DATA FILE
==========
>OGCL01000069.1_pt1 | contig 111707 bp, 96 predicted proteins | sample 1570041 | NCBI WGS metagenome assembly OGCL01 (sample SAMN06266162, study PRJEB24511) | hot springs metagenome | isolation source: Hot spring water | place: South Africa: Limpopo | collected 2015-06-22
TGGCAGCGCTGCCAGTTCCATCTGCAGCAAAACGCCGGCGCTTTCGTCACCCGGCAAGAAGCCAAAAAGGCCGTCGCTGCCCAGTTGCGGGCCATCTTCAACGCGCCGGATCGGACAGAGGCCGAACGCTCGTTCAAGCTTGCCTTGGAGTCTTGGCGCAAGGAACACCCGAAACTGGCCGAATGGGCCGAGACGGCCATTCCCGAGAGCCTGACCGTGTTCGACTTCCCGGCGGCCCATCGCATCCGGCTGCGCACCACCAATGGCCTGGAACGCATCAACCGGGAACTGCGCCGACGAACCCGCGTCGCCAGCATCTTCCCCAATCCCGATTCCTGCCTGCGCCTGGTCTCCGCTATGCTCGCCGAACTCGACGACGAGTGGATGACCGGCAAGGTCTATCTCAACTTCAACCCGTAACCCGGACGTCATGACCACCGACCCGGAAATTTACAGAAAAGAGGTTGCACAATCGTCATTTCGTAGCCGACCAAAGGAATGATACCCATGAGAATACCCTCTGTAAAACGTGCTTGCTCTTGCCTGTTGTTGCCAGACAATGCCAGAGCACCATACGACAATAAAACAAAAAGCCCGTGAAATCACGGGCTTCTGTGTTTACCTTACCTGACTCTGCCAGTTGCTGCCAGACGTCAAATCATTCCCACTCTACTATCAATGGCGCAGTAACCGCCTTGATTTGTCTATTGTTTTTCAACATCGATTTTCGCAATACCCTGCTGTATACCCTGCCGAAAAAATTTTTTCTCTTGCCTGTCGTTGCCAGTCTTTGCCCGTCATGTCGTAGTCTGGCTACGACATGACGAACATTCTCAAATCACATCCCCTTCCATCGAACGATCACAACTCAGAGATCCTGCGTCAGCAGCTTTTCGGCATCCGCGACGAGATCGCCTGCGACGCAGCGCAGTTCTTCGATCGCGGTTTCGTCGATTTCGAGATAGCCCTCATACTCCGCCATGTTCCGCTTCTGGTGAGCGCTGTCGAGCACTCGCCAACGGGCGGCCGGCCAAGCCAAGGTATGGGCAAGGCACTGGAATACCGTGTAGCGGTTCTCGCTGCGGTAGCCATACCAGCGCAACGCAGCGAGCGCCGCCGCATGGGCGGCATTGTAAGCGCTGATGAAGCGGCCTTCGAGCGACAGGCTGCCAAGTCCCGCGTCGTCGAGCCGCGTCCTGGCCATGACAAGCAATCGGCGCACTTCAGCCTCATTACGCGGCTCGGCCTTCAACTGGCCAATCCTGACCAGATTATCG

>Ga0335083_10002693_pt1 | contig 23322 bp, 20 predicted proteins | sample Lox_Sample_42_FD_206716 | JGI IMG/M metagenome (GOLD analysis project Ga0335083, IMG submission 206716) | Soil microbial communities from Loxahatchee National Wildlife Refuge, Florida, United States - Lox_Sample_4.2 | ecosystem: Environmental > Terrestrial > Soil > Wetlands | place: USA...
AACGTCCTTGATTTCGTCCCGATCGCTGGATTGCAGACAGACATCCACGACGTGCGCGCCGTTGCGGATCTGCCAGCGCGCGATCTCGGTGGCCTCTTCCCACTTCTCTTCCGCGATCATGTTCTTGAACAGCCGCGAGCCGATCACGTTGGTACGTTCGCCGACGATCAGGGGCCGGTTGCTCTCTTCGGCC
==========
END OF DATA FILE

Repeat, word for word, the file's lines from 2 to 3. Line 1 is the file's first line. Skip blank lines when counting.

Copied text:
TGGCAGCGCTGCCAGTTCCATCTGCAGCAAAACGCCGGCGCTTTCGTCACCCGGCAAGAAGCCAAAAAGGCCGTCGCTGCCCAGTTGCGGGCCATCTTCAACGCGCCGGATCGGACAGAGGCCGAACGCTCGTTCAAGCTTGCCTTGGAGTCTTGGCGCAAGGAACACCCGAAACTGGCCGAATGGGCCGAGACGGCCATTCCCGAGAGCCTGACCGTGTTCGACTTCCCGGCGGCCCATCGCATCCGGCTGCGCACCACCAATGGCCTGGAACGCATCAACCGGGAACTGCGCCGACGAACCCGCGTCGCCAGCATCTTCCCCAATCCCGATTCCTGCCTGCGCCTGGTCTCCGCTATGCTCGCCGAACTCGACGACGAGTGGATGACCGGCAAGGTCTATCTCAACTTCAACCCGTAACCCGGACGTCATGACCACCGACCCGGAAATTTACAGAAAAGAGGTTGCACAATCGTCATTTCGTAGCCGACCAAAGGAATGATACCCATGAGAATACCCTCTGTAAAACGTGCTTGCTCTTGCCTGTTGTTGCCAGACAATGCCAGAGCACCATACGACAATAAAACAAAAAGCCCGTGAAATCACGGGCTTCTGTGTTTACCTTACCTGACTCTGCCAGTTGCTGCCAGACGTCAAATCATTCCCACTCTACTATCAATGGCGCAGTAACCGCCTTGATTTGTCTATTGTTTTTCAACATCGATTTTCGCAATACCCTGCTGTATACCCTGCCGAAAAAATTTTTTCTCTTGCCTGTCGTTGCCAGTCTTTGCCCGTCATGTCGTAGTCTGGCTACGACATGACGAACATTCTCAAATCACATCCCCTTCCATCGAACGATCACAACTCAGAGATCCTGCGTCAGCAGCTTTTCGGCATCCGCGACGAGATCGCCTGCGACGCAGCGCAGTTCTTCGATCGCGGTTTCGTCGATTTCGAGATAGCCCTCATACTCCGCCATGTTCCGCTTCTGGTGAGCGCTGTCGAGCACTCGCCAACGGGCGGCCGGCCAAGCCAAGGTATGGGCAAGGCACTGGAATACCGTGTAGCGGTTCTCGCTGCGGTAGCCATACCAGCGCAACGCAGCGAGCGCCGCCGCATGGGCGGCATTGTAAGCGCTGATGAAGCGGCCTTCGAGCGACAGGCTGCCAAGTCCCGCGTCGTCGAGCCGCGTCCTGGCCATGACAAGCAATCGGCGCACTTCAGCCTCATTACGCGGCTCGGCCTTCAACTGGCCAATCCTGACCAGATTATCG

>Ga0335083_10002693_pt1 | contig 23322 bp, 20 predicted proteins | sample Lox_Sample_42_FD_206716 | JGI IMG/M metagenome (GOLD analysis project Ga0335083, IMG submission 206716) | Soil microbial communities from Loxahatchee National Wildlife Refuge, Florida, United States - Lox_Sample_4.2 | ecosystem: Environmental > Terrestrial > Soil > Wetlands | place: USA...